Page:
Getting ready for the 4th of July

“We hold these truths to be self-evident, that all men are created equal, that they are endowed by their Creator with certain unalienable Rights, that among these are Life, Liberty, and the pursuit of Happiness.”    Declaration of Independence, July 4, 1776

4th of July Freedom

July 4th has been a major holiday in my life.

When I was growing up in Virginia my grandfather and grandmother held a family reunion every July 4th on their farm on the Mattaponi River for my grandmother’s Smith relatives. Watermelon, homemade ice cream cooling in the cellar, fried chicken, potato salad, deviled eggs, five kinds of pies, chocolate pound cake. I was in charge of name tags.

We arrived in Little Rock on July 4, 1976 to start our careers in pediatric radiology and pediatric ENT with three small children. We made the St. Margaret’s July 4th service a family tradition where a political speaker is always the preacher, the bishop often is the celebrant, and Episcopal choirs from the Little Rock churches join together to lead us in patriotic hymns followed by a picnic on the grounds.  We have learned to be cheerleaders for the July 4th Firecracker 5 K race and later watch our children and grandchildren enter watermelon eating contests and dive for money in a swimming pool and stay up late to watch fireworks.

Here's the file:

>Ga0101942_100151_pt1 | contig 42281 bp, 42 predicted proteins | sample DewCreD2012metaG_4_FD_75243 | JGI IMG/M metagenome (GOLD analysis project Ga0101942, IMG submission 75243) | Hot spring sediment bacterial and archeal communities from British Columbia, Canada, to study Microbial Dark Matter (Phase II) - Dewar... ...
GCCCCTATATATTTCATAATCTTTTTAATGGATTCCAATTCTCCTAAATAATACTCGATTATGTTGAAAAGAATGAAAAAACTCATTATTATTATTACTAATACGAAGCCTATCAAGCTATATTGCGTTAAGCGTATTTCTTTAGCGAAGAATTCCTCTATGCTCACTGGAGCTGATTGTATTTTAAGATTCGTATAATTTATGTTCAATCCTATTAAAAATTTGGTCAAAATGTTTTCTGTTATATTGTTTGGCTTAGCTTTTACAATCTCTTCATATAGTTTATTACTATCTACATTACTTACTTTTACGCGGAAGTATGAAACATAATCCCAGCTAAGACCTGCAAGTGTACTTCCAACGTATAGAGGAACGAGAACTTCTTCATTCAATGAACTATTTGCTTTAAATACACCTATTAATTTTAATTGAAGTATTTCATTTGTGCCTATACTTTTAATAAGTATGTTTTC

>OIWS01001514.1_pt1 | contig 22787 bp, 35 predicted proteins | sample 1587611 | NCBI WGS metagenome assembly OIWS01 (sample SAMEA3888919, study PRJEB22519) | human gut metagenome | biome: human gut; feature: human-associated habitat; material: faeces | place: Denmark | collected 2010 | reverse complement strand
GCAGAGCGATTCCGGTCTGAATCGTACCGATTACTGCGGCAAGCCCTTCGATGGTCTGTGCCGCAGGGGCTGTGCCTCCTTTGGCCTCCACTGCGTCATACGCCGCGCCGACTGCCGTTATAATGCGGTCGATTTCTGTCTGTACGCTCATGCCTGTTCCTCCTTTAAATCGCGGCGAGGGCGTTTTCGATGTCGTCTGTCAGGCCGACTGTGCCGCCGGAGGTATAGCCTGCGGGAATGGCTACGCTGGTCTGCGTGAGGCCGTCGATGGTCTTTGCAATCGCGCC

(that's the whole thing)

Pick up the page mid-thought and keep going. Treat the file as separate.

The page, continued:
The 4th of July is about freedom, freedom to do all the things I have just described without fear, freedom to worship, freedom from fear because all the branches of our government are strong with capable and talented leaders who proclaim the ideals of freedom for our citizens of our country and the rest of the world. If something is not right, I have the freedom to speak out about issues.  This is at the top of my gratitude list tonight, freedom to speak out.

People who come for spiritual direction can’t help from bringing in political issues at some point. I try to remind them and myself to keep these issues in our prayers, but we are also called to speak out as articulately as we can when fear becomes the norm and masquerades as taking away these freedoms to prevent the fear of loss of freedoms. Our job is to do our part to remind others that the kingdom of God is not a kingdom of fear but of love. Our freedom does not depend on harming others but on loving others.